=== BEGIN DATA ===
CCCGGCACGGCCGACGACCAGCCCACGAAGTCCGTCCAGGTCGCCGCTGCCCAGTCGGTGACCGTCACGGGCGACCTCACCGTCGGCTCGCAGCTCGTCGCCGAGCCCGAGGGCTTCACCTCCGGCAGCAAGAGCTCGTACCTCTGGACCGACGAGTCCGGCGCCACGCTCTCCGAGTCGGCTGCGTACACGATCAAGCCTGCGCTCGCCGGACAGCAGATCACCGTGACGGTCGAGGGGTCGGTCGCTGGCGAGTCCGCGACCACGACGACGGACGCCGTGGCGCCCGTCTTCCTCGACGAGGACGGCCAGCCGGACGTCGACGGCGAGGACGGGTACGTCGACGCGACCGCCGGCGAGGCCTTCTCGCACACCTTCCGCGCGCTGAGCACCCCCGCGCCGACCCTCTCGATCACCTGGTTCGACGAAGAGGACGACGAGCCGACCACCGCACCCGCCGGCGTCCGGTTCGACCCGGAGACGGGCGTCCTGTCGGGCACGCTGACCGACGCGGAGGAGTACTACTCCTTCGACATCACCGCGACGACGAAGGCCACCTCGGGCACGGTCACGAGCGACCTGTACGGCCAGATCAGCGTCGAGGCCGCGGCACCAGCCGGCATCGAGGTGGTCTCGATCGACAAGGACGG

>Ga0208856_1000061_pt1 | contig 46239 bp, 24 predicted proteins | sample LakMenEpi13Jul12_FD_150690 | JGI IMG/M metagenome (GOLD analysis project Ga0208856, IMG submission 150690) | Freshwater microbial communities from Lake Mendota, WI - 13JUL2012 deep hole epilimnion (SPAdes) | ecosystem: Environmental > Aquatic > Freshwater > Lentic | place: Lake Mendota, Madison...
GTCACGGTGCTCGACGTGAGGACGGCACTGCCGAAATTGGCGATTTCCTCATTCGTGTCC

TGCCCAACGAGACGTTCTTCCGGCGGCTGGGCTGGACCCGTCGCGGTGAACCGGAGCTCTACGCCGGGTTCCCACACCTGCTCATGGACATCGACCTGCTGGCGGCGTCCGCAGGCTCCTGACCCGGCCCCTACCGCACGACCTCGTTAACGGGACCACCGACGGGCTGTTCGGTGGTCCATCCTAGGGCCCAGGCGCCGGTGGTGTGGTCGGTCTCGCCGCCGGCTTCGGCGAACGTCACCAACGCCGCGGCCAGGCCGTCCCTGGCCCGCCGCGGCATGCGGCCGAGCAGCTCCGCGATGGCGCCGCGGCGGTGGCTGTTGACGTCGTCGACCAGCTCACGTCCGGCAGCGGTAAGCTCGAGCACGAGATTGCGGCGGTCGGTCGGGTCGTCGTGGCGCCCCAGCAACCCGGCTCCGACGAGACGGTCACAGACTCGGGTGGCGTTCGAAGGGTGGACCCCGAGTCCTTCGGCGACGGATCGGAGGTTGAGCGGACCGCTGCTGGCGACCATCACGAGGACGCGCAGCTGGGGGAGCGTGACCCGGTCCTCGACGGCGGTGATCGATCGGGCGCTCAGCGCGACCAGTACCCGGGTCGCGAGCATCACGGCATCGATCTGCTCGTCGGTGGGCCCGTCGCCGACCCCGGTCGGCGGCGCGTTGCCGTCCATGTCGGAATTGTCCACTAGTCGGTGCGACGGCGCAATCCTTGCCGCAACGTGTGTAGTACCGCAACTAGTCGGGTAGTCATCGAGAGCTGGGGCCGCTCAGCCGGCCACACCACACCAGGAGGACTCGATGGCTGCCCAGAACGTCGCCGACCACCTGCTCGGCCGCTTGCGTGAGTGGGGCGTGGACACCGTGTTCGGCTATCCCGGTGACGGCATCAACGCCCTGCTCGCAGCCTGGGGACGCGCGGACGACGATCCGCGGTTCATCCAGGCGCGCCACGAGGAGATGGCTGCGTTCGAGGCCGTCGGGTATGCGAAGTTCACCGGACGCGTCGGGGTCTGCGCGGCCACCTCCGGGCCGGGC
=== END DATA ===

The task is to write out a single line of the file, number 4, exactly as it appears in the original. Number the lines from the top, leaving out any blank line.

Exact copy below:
TGCCCAACGAGACGTTCTTCCGGCGGCTGGGCTGGACCCGTCGCGGTGAACCGGAGCTCTACGCCGGGTTCCCACACCTGCTCATGGACATCGACCTGCTGGCGGCGTCCGCAGGCTCCTGACCCGGCCCCTACCGCACGACCTCGTTAACGGGACCACCGACGGGCTGTTCGGTGGTCCATCCTAGGGCCCAGGCGCCGGTGGTGTGGTCGGTCTCGCCGCCGGCTTCGGCGAACGTCACCAACGCCGCGGCCAGGCCGTCCCTGGCCCGCCGCGGCATGCGGCCGAGCAGCTCCGCGATGGCGCCGCGGCGGTGGCTGTTGACGTCGTCGACCAGCTCACGTCCGGCAGCGGTAAGCTCGAGCACGAGATTGCGGCGGTCGGTCGGGTCGTCGTGGCGCCCCAGCAACCCGGCTCCGACGAGACGGTCACAGACTCGGGTGGCGTTCGAAGGGTGGACCCCGAGTCCTTCGGCGACGGATCGGAGGTTGAGCGGACCGCTGCTGGCGACCATCACGAGGACGCGCAGCTGGGGGAGCGTGACCCGGTCCTCGACGGCGGTGATCGATCGGGCGCTCAGCGCGACCAGTACCCGGGTCGCGAGCATCACGGCATCGATCTGCTCGTCGGTGGGCCCGTCGCCGACCCCGGTCGGCGGCGCGTTGCCGTCCATGTCGGAATTGTCCACTAGTCGGTGCGACGGCGCAATCCTTGCCGCAACGTGTGTAGTACCGCAACTAGTCGGGTAGTCATCGAGAGCTGGGGCCGCTCAGCCGGCCACACCACACCAGGAGGACTCGATGGCTGCCCAGAACGTCGCCGACCACCTGCTCGGCCGCTTGCGTGAGTGGGGCGTGGACACCGTGTTCGGCTATCCCGGTGACGGCATCAACGCCCTGCTCGCAGCCTGGGGACGCGCGGACGACGATCCGCGGTTCATCCAGGCGCGCCACGAGGAGATGGCTGCGTTCGAGGCCGTCGGGTATGCGAAGTTCACCGGACGCGTCGGGGTCTGCGCGGCCACCTCCGGGCCGGGC